Dogs with Immune Mediated Polyarthropathy
We are beginning a study to evaluate surrogate markers of inflammation in dogs with immune mediated polyarthropathy (IMPA). IMPA is a common cause of fever of unknown origin and typically causes signs of lameness, joint effusion, lethargy, and anorexia. Diagnosis and monitoring this disease requires arthrocentesis and sedation, which can be technically challenging, expensive, and not without risks to the patient. The overall goal of the study is to identify a surrogate marker of inflammation that correlates with clinical and cellular improvement of polyarthropathy. This marker may possibly be used to monitor treatment efficacy and diagnose relapse of IMPA. Dogs will have force plate analysis and wear an accelerometer attached to their collar to assess lameness and mobility.
Our target population is dogs with naturally occurring IMPA who have negative antibody titers for Borrelia, Anaplasma, and Ehrlichia (Idexx 4DX negative). Dogs will undergo the standard baseline workup for IMPA (CBC, biochemistry, urinalysis, joint radiographs and arthrocentesis). Additionally, all dogs will have kinetic force plate analysis performed and be fitted for an accelerometer to be worn on their collar for the duration of the study. This initial work-up will be performed at the VMTH. An additional 6 mls of blood will be used for the study. Dogs will be treated with a standard protocol of Prednisone. Recheck examinations will occur 2 and 4 weeks later at the VMTH, during which repeat arthrocentesis and force plate analysis will be performed and 5 mls of blood will be obtained to quantify markers of inflammation.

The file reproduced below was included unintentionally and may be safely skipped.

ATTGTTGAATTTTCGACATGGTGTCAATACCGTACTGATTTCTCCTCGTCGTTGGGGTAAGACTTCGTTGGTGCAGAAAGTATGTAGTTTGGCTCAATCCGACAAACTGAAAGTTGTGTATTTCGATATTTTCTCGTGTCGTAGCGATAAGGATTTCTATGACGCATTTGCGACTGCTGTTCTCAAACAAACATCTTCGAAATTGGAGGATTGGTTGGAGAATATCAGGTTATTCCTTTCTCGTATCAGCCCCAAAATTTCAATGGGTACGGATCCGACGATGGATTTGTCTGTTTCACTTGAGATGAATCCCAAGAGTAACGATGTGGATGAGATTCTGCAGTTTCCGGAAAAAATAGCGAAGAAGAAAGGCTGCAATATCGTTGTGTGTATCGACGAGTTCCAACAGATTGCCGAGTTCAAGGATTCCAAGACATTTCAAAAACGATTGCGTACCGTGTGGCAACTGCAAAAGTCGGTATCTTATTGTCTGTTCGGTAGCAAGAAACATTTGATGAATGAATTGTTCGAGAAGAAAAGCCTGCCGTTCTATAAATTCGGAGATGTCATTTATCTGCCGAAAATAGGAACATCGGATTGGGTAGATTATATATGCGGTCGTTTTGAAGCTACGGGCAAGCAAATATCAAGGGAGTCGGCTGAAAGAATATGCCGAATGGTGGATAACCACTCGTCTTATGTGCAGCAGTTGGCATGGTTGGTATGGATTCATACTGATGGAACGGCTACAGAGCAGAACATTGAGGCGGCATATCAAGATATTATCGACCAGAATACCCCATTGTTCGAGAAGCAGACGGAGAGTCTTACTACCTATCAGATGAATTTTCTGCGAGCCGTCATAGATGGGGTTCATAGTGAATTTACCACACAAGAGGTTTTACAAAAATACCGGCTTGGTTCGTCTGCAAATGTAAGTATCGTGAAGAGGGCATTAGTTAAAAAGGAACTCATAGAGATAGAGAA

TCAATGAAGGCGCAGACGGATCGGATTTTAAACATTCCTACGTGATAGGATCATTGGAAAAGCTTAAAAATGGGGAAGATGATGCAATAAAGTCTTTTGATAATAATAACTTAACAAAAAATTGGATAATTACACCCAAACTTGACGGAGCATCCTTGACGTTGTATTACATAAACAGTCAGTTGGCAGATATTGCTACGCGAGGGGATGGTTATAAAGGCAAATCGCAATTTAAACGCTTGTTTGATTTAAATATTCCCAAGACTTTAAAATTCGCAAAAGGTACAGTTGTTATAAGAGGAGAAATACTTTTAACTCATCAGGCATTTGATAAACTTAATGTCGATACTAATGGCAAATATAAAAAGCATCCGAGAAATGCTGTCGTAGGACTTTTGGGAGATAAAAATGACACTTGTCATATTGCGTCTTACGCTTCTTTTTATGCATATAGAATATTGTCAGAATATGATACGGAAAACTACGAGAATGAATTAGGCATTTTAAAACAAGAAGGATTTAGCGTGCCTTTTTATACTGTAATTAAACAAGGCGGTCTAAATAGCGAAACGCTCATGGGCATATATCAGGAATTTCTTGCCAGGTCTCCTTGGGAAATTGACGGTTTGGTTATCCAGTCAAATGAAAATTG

The advantage to the client is that their dog will receive initial joint radiographs, and recheck appointments and diagnostics (internist exam, complete blood count, biochemical panel, urinalysis, force plate analysis, arthrocentesis, and synovial fluid analysis) at no cost.More Information
Please contact Dr. JD Foster (608-263-7600) or Dr. Lauren Trepanier (608-265-9022) with any questions regarding the study.
Help Future Generations of Dogs
Participate in canine health research by providing samples or by enrolling in a clinical trial. Samples are needed from healthy dogs and dogs affected by specific diseases.